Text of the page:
Twenty-four members of the Trumbull High School Model Congress team recently competed at the annual Princeton Model Congress conference in Washington D.C, and took home seven awards over the 4 day event.

Model Congress is a simulation of Congress where students propose legislation and debate it using parliamentary procedure, which is very similar to how proceedings take place on Capitol Hill. Each delegate at the Princeton Conference is a part of a specific committee, like Homeland Security or Foreign Relations, where all of the legislation debated is related to topics that would be debated in its counterpart committee in the real Congress.

The Princeton Conference was exclusively for upperclassman, yet there were varying amounts of experience among the group. For some, this was their 6th overnight conference, but for others it was their first. The conference was still a blast for all, even those who were learning during the trip.

Don’t Judge a Book By Its Cover: The Subtle Appeals of Math

Yash Permalla ‘22
EE Staff Writer

Math tends to elicit moans and groans from plenty of people. Geometry, conics, and integration do not seem like exactly the most intriguing topics at face value. However, Mrs. Capobianco, a member of the THS Math Department, is hoping to change the public perspective with the introduction of a math team to Trumbull High School.

Full of enthusiasm, Mrs. Capobianco remarked, “Manan Manchanda asked that the program get started, since he participated in Mathcounts, and wanted a similar program in the high school. I loved the idea, because I love math! Math is awesome.”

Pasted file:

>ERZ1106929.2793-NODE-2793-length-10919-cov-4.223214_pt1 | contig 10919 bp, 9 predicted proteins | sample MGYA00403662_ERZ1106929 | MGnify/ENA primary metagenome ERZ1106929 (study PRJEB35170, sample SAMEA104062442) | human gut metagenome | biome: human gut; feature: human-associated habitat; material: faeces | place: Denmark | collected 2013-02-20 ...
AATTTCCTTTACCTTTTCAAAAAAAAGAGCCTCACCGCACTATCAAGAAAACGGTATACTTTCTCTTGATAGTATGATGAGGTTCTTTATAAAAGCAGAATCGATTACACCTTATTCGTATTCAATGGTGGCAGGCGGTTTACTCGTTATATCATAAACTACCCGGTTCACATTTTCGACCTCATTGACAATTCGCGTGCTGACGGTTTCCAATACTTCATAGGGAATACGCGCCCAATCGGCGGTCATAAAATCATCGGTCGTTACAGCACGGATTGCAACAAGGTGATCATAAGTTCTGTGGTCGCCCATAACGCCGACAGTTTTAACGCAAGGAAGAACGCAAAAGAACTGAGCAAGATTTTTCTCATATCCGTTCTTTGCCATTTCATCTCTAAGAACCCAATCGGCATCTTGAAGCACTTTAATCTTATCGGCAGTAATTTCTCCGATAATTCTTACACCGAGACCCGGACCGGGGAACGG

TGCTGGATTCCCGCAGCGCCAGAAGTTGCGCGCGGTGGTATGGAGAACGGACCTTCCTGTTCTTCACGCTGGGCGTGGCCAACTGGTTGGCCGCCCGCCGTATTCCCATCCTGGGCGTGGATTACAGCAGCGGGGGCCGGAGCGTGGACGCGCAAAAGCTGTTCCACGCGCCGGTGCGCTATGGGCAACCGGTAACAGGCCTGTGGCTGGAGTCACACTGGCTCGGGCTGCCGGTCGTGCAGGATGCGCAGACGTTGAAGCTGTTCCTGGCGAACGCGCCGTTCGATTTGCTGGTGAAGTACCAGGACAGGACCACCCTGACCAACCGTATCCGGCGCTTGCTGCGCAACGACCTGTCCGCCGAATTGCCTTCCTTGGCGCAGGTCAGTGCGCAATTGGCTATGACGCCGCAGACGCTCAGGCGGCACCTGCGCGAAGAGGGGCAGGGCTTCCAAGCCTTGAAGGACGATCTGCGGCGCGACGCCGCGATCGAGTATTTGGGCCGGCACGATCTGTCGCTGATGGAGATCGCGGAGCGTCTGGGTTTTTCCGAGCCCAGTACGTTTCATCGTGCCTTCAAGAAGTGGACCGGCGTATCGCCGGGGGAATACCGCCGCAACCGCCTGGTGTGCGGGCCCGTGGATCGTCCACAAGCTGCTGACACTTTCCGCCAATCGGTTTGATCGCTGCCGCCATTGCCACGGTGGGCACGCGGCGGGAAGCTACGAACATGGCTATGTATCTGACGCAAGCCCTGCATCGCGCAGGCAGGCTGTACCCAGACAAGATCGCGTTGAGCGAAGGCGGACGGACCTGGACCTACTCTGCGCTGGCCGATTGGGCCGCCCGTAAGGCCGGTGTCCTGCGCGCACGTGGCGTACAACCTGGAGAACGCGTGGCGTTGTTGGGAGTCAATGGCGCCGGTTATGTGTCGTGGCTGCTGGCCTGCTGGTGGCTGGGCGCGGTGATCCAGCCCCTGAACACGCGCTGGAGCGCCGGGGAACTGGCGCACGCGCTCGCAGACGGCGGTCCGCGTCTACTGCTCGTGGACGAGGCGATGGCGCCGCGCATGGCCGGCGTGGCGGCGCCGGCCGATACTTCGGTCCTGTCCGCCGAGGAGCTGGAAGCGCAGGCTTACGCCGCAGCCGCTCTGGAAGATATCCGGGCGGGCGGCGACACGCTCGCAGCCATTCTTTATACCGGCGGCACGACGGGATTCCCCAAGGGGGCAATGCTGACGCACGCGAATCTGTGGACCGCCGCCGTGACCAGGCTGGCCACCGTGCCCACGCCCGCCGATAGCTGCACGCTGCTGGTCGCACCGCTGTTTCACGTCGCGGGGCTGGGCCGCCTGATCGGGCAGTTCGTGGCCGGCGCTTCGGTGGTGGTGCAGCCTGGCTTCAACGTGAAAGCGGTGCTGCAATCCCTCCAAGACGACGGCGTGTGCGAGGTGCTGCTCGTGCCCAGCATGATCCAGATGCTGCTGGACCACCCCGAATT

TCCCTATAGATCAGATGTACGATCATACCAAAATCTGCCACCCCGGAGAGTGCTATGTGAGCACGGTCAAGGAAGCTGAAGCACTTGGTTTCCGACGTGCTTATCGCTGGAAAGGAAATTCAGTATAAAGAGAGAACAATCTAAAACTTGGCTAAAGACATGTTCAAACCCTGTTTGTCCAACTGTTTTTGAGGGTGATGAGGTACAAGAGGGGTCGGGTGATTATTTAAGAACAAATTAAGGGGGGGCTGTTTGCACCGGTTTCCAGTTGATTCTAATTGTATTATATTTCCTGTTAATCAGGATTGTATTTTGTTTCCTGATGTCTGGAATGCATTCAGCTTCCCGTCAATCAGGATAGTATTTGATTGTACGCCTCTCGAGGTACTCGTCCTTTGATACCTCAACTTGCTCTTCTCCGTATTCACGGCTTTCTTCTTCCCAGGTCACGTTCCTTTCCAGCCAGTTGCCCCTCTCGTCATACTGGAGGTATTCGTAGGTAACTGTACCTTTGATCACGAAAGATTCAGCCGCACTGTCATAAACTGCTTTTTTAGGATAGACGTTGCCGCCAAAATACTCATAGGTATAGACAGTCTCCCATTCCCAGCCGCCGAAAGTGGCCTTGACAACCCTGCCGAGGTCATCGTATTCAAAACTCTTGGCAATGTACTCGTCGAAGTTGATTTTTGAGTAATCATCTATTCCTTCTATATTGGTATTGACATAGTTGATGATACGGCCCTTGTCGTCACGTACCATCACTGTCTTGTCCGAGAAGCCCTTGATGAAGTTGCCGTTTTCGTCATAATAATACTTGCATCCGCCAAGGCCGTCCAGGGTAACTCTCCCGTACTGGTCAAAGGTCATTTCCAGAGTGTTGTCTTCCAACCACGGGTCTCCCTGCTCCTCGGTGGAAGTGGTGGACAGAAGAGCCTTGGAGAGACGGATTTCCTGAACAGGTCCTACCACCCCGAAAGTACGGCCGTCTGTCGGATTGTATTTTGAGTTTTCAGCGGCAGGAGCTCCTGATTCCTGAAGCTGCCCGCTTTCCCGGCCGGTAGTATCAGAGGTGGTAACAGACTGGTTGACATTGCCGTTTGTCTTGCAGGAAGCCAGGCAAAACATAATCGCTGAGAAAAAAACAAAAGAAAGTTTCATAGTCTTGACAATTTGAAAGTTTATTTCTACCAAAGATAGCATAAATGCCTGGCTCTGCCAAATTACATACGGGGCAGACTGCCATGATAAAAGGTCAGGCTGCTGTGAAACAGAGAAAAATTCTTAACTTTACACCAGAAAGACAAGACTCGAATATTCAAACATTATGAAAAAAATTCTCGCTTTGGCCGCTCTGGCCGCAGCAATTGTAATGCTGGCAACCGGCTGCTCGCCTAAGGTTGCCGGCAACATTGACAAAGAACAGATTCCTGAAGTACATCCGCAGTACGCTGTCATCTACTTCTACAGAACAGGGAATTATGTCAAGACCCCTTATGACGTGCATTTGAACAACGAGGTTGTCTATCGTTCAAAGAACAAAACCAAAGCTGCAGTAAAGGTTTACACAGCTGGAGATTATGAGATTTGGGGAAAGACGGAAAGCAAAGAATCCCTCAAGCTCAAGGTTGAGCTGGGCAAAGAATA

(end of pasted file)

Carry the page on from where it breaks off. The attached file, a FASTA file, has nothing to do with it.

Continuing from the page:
The math team participates in the Fairfield County Math League, a countywide competition consisting of teams from twenty-seven public and private high schools. Each school sends an “A-team” made up of of six students. Only three seniors at most are allowed on an A-team, and there must be at least one sophomore or freshman. Other students can be sent to the competition as the “B-team”, although their scores aren’t counted for the school. The competition is broken up into seven rounds, consisting of six individual rounds and one team round.

The Science Behind The Flood

Adith Velavan ’19
EE
 Contributor

On September 25th, Trumbull experienced flash flooding and over seven inches of rain, the second most in the state, resulting in excessive damage in town. The high school was closed for three days, entire streets and areas were closed, and the fire department responded to 80 calls, rescuing 45 people, according to Assistant Fire Chief Alex Rauso. He went on to describe how the wet roads and ground could no longer hold any more water, and that the torrential downpour filled the storm drains, eventually overflowing and flooding the Town, four to six feet in areas.

Trumbull was hit with a weather event termed a flash flood. A flash flood is categorized as such when it occurs within six hours, in a mostly low lying area, and is often predated by a storm or other rain related event. While these floods can occur in a variety of situations and geography ranging from poorly absorbing soil to volcanoes that cause the melting of glaciers, all of these flash floods are predicated on the fact that they occurred within a short period of time.

Most people learn about rain as a simple process, and in terms of the weather cycle. Water evaporates, condenses, and then precipitates. Much of the evaporation, however, occurs in large bodies of water, which arise as a result of runoff. Due to the hill and valley topography, of Trumbull, the rain pooled in the lower areas of the town, acting as watersheds, and creating flash floods. Moreover, the amount of rain that fell in the short period of time was increased by a scientific process called coalescence, which is when rain droplets join together, as a result of a cold front, to form larger amounts, thereby allowing a greater amount of rain to fall in a shorter period of time.